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Beyond the Pitch

Who is Responsible if Your Company Runs Out of Money?

Money

The number one job of a startup CEO is making sure the company never runs out of money. From time to time, I have heard CEOs of startups express frustration that their current investors are unwilling to make further investments in the business. Is that a fair criticism?

Making one investment in a company is not a promise to make future investments. Investors—even friends and family—make investments with an expectation of returns. Serious investors do not generally make investments in businesses to help the founder or to be nice guys. Whether they be individuals, angels, or funds, they expect to earn an appropriate risk-adjusted return.

Some investors provide money, and that’s all. Some investors provide additional value to a company through their willingness to serve as corporate directors or by making introductions to potential customers, strategic business partners, or investors. Most investors become cheerleaders for the company, at least to some extent. They want the company to succeed. After all, if the company succeeds, so should the investors.

The relationship between an investor and a company can be complicated. When an investor invests in a company, that investor obtains certain basic rights under the law: the right to vote on significant corporate transactions, the right to see the company’s financial statements, and, usually, the right to vote for corporate directors.

Sophisticated investors often obtain even greater rights under contract, for example, the right to appoint one or more directors, affirmative and negative covenants by the company, pre-emptive and anti-dilution rights, and often special rights in the event of certain corporate transactions.

It’s fairly common for startup companies to seek to raise additional funds from investors who have already invested in the company. Many investors make their initial investments with the expectation of participation in later rounds. Some may hold some “dry powder,” additional funds to deploy as follow-on investments when the portfolio company achieves certain milestones.

Frequently, however, startups fail to meet the milestones set out at the time of initial investment. They often find that they need additional money sooner than originally forecast. Management often reaches out to the original investors to pass the hat.

Having previously invested in a business, an investor may have more incentive than an unrelated third party to consider a new investment. Making a follow-on investment is one strategy to protect an earlier investment. Current investors also have a first-hand understanding of the business, and they may still value the opportunity, even if the timing between milestones has extended.

Even so, the new investment is still an independent investment decision that stands, or falls, based on the economics of the deal at the time that follow-on investment is made. Just because an investor invested once does not guarantee that an investor will come in for a subsequent round.

When an investor in a business is unwilling to make a follow-on investment, there’s a very good chance that it’s because the investor does not believe the new investment makes economic sense.

Why would a current investor in a company not make a follow-on investment?

Some reasons are obvious:

  • The company has missed critical milestones or revenue targets, and the investor does not have confidence that the management can make the necessary corrections.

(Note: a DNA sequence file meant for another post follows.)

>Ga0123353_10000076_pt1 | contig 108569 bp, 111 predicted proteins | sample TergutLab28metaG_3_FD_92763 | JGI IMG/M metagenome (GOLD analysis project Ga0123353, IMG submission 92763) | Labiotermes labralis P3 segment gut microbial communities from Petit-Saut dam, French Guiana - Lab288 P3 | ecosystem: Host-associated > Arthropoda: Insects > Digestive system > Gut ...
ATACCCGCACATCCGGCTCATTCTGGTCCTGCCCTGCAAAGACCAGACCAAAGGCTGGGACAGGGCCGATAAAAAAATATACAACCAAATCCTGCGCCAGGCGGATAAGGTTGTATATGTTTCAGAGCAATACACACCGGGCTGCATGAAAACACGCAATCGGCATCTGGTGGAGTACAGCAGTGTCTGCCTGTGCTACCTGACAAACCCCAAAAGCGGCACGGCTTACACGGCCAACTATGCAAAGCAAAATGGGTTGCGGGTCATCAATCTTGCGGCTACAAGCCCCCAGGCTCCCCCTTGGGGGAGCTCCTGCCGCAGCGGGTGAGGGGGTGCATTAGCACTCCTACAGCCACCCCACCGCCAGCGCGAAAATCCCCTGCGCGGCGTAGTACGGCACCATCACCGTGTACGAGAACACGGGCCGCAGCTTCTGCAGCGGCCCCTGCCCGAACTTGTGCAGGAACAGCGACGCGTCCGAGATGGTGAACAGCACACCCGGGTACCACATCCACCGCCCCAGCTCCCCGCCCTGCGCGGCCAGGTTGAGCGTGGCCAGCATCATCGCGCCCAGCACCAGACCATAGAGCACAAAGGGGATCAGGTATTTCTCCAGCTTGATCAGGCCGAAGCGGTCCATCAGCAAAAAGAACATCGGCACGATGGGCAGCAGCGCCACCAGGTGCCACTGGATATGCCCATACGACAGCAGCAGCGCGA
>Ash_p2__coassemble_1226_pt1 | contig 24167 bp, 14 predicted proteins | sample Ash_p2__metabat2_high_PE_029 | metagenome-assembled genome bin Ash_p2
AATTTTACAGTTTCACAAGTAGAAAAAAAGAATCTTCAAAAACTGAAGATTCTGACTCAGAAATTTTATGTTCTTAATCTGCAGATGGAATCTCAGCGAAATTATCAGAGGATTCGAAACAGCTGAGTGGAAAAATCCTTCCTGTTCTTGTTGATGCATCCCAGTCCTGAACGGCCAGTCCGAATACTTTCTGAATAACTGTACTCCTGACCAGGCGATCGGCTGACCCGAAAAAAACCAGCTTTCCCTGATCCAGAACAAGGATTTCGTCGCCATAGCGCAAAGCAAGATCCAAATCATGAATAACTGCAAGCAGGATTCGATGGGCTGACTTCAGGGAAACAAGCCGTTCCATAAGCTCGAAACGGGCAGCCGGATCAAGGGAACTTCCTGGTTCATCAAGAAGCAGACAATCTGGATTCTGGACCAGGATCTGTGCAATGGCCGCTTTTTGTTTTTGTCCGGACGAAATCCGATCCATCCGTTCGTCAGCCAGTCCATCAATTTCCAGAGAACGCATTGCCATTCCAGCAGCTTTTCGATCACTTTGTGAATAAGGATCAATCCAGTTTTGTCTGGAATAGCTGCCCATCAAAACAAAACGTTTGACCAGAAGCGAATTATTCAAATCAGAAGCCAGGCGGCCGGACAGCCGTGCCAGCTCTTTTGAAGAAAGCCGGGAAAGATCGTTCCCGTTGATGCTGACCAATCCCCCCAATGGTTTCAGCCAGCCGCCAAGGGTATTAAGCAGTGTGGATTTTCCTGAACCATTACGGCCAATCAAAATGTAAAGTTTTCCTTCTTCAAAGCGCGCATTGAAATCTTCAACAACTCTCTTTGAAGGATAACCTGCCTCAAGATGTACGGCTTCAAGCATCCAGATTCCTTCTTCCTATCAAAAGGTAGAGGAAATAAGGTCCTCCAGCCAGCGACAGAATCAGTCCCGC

• There is broken trust. The investor has concerns about the honesty or ability of the management team.
  • The market has changed or there is significant progress from a competitor. The investor doubts the company’s business model can succeed.

Other reasons are subtler:

  • The company initiates conversations about a follow-on investment near the date it will run out of cash. Brinksmanship like this reflects badly on the management team’s ability to run the business.
  • The company argues for investment terms for the follow-on round that do not reflect the reality of the company’s progress or position. No one likes a down round, but if the company’s performance does not merit a higher valuation, a down round may be necessary.
  • The company has been inconsistent and incomplete in providing regular updates about progress and challenges. Management should manage cash flow tightly, keeping investors continuously informed of the company’s cash position and well-advised of plans to address any shortfalls. When it comes to cash, investors and Board members should be as informed as the CEO.
  • Management has ignored or resisted advice from the investor. It’s tough to get more money because the company missed plan after ignoring advice from the person who you are now asking to give you money.

In conclusion, no one has to make a follow-on investment. It’s up to the CEO to prove the case by setting realistic expectations, achieving milestones, and communicating regularly with investors in a way that is transparent and inspires confidence. It’s your responsibility as CEO is to make investors want to invest in your business.

Investors will re-invest when they believe the company is making progress, when they have confidence in management, and if they believe they are being treated fairly and respectfully.

Even if progress is spotty, most investors will stick with a company and make follow-on investments if they believe management is performing with integrity, capable, transparent, making the right decisions, and willing to listen and take advice.

The number one job of a startup CEO is making sure the company never runs out of money. If your company runs out of money, it’s not your investors’ responsibility, it’s yours.

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